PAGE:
Hawaii Wednesday (March 8) became the first US State to challenge President Donald Trump's new Muslim Ban order rolled out on Monday.
The State of Hawaii lawyers have called the travel ban nothing more than "Muslim Ban 2.0" and asked a federal judge to temporarily block the order.
"Nothing of substance has changed: There is the same blanket ban on entry from Muslim-majority countries (minus one)," Hawaii Attorney General Doug Chin said of the new order. "Under the pretense of national security, it still targets immigrants and refugees. It leaves the door open for even further restrictions," Chin added.
U.S. District Court Judge Derrick Watson in Hawaii said the state could add to its initial lawsuit, which had challenged Trump's original ban signed in January.
A hearing is set for March 15, a day before the new ban is to go into effect.
The complaint enumerates eleven instances where Trump made comments related to intending a Muslim ban, including promises during his campaign and statements like "If I win, they're going back!" about Syrian refugees.
Hawaii says its state universities would be harmed by the order because they would have trouble recruiting students and faculty. It also says the island state's economy would be hit by a decline in tourism. Hawaii asserts that the new order violates the establishment clause of the First Amendment because it is essentially a Muslim ban.
The revised travel order changed and replaced an original, more sweeping ban issued on Jan. 27 that caused chaos and protests at airports and was challenged in more than two dozen lawsuits around the country. A federal judge in Seattle put the first order on hold, in a decision upheld by an appeals court in San Francisco.
"President Trump's new Executive Order is antithetical to Hawaii's State identity and spirit," lawyers for the state wrote. "For many in Hawaii, including State officials, the Executive Order conjures up the memory of the Chinese Exclusion Acts and the imposition of martial law and Japanese internment after the bombing of Pearl Harbor."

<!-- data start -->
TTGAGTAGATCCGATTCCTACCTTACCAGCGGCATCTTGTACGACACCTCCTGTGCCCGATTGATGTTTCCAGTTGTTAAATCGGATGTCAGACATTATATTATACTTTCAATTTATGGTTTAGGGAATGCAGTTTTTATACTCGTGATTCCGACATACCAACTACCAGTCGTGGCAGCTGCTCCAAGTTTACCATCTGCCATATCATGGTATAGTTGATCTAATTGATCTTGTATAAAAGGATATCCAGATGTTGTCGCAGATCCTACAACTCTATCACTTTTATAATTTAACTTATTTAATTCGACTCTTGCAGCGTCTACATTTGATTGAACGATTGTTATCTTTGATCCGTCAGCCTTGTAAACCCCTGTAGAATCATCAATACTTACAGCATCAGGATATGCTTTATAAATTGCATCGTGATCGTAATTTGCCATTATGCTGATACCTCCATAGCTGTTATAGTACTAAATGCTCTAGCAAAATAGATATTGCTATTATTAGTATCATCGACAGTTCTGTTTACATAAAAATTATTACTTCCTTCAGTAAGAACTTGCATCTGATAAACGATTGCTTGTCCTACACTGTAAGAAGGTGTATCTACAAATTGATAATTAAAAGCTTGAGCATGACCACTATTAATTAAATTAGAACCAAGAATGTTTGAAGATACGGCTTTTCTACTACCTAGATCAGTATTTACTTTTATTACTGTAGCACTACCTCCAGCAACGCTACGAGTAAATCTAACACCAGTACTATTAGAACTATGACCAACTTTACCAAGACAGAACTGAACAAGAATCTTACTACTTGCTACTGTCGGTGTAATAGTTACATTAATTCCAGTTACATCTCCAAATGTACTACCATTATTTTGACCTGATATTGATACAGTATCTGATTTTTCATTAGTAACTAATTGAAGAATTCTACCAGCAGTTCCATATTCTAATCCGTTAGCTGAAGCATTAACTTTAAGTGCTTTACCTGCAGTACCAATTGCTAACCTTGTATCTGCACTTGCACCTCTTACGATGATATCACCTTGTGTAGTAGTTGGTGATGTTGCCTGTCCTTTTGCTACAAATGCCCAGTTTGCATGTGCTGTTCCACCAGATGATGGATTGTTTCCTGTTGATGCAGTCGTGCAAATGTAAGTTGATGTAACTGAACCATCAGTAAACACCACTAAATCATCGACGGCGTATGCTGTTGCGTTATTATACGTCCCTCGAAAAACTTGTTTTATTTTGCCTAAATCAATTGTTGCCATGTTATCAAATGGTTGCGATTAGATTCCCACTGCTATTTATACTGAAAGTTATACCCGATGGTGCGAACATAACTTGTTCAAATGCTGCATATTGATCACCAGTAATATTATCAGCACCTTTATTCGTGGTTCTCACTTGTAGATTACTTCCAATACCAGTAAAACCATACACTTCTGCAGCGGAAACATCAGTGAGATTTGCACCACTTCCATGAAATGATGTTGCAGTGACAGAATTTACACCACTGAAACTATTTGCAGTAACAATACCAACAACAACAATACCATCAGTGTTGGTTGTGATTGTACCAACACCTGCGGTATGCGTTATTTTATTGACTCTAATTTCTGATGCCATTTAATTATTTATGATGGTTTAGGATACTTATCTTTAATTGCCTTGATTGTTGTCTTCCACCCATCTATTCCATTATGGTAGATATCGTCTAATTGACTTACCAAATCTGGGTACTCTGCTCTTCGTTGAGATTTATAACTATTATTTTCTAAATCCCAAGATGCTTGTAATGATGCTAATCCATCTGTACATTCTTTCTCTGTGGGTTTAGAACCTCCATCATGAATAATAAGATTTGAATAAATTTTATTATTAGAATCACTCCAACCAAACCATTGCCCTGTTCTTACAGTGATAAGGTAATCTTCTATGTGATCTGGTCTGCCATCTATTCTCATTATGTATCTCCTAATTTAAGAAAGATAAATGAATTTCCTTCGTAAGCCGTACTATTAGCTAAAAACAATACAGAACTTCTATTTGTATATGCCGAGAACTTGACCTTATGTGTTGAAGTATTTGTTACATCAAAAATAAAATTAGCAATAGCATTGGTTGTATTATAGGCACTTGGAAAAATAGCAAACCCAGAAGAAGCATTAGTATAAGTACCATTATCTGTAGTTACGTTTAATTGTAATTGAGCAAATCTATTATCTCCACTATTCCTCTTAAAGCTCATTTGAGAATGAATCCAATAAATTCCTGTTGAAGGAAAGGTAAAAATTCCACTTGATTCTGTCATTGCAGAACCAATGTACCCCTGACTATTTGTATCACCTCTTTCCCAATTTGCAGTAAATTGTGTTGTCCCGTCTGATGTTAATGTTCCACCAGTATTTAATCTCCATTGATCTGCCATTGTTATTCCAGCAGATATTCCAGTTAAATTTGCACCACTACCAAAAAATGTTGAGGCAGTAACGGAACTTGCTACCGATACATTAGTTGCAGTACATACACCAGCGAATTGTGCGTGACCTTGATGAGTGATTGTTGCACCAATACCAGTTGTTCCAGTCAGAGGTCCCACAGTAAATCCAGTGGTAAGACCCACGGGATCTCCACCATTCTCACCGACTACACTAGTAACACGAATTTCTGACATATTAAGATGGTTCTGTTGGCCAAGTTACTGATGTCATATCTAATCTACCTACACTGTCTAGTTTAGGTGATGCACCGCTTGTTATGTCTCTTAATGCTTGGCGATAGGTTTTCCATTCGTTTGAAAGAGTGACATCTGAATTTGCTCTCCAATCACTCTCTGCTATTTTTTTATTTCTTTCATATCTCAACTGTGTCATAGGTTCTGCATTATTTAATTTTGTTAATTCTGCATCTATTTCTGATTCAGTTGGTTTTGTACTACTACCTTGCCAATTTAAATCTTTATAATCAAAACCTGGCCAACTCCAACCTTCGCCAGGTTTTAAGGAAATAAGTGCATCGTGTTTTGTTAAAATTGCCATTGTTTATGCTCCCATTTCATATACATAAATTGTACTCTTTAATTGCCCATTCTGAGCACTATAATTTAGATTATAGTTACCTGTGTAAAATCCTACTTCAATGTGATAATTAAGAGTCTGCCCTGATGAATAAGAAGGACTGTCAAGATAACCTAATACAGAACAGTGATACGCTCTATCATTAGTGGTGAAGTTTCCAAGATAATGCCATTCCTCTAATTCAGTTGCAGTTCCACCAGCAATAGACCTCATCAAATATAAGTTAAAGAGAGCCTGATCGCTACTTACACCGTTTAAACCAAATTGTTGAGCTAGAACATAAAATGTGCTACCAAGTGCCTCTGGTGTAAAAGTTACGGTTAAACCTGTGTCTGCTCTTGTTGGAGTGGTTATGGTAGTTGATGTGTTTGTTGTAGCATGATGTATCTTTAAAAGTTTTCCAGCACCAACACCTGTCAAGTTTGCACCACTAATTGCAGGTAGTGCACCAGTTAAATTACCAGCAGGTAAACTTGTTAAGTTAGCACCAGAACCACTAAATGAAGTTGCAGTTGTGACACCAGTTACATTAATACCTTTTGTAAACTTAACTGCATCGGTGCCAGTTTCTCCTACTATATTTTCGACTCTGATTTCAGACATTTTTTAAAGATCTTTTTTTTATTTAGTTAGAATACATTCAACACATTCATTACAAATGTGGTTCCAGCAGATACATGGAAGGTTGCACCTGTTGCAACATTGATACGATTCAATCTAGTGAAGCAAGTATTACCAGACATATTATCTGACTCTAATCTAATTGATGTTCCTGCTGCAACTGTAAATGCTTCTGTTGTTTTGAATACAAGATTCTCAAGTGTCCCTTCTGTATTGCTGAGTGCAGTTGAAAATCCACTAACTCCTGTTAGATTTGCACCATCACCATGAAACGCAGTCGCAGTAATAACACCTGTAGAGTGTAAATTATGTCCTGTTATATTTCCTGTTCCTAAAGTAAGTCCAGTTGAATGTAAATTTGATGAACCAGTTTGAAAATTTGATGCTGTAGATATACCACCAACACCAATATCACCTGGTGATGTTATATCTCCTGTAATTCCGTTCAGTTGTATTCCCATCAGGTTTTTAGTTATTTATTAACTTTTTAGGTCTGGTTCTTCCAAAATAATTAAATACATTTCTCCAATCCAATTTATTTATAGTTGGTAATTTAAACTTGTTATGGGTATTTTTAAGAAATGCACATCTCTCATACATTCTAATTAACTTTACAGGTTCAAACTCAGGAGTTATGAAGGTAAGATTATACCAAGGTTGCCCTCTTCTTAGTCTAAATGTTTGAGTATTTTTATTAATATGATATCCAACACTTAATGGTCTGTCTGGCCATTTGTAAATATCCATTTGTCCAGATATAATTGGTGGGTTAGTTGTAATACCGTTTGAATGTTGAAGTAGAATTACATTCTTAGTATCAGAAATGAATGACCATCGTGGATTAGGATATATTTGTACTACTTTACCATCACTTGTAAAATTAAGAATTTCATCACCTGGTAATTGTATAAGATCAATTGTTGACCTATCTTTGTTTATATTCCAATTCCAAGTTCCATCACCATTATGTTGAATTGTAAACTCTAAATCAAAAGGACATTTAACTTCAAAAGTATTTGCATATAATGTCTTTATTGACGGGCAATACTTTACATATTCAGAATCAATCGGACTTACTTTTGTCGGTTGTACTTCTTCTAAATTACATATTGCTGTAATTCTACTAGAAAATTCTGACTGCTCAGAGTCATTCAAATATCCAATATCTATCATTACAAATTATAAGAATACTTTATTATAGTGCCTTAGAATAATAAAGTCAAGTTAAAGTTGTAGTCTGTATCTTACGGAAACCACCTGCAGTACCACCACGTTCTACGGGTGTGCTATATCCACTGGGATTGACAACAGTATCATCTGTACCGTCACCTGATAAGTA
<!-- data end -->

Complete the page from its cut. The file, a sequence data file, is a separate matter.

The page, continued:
Just hours after the new order was signed, a group of plaintiffs led by the Arab American Civil Rights League announced its intention to file an amended complaint in a case challenging the original order. Shortly after the new order was announced by the White House Monday morning, the American Civil Liberties Union said it expects continued legal challenges over the constitutionality of the order, which the group referred to as "Muslim Ban 2.0." "The Trump administration has conceded that its original Muslim ban was indefensible. Unfortunately, it has replaced it with a scaled-back version that shares the same fatal flaws," Omar Jadwat, director of the ACLU's Immigrants' Rights Project, said in a written statement. "The only way to actually fix the Muslim ban is not to have a Muslim ban. Instead, President Trump has recommitted himself to religious discrimination, and he can expect continued disapproval from both the courts and the people."
Travel ban 2.0 is still wrong, irrational and illegal: Los Angeles Times
Writing an opinion piece in the Los Angeles Times, Erwin Chemerinsky, Professor of 1st Amendment Law at the UC Irvine School of Law, said President Trump's new travel ban is wrong, illegal and irrational, just like the old travel ban. "It is both wrong and illegal to assume that a person is more likely to be dangerous because of his or her religion, national origin, race or ethnicity. It is irrational to believe that refugees fleeing persecution are a national security threat."
There is no good reason to believe that travelers or refugees from the listed countries pose a special threat to the United States, Prof Chemerinsky argued and added: Federal Judge Leonie Brinkema of the Eastern District of Virginia, in enjoining the earlier travel ban, quoted 10 national security professionals who have served in top government positions and who declared that since the Sept. 11 attacks, "not a single terrorist attack in the United States has been perpetrated by aliens from the countries named in the order." The Sept. 11 attacks -- which were mentioned several times in the initial order -- weren't carried out by citizens of the named countries, either; the attackers were mostly from Saudi Arabia.
The Ninth Circuit panel similarly stated: "Government has pointed to no evidence that any alien from any of the countries named in the Order has perpetrated a terrorist attack in the United States."
There are other serious legal problems with the new travel ban, according to Prof Chemerinsky. In 1965, Congress enacted the Immigration and Nationality Act, which states that no person can be "discriminated against in the issuance of an immigrant visa because of the person's race, sex, nationality, place of birth or place of residence." Absent a specific authorization by Congress, the president cannot simply decide to exclude Somalis, Iranians and so forth.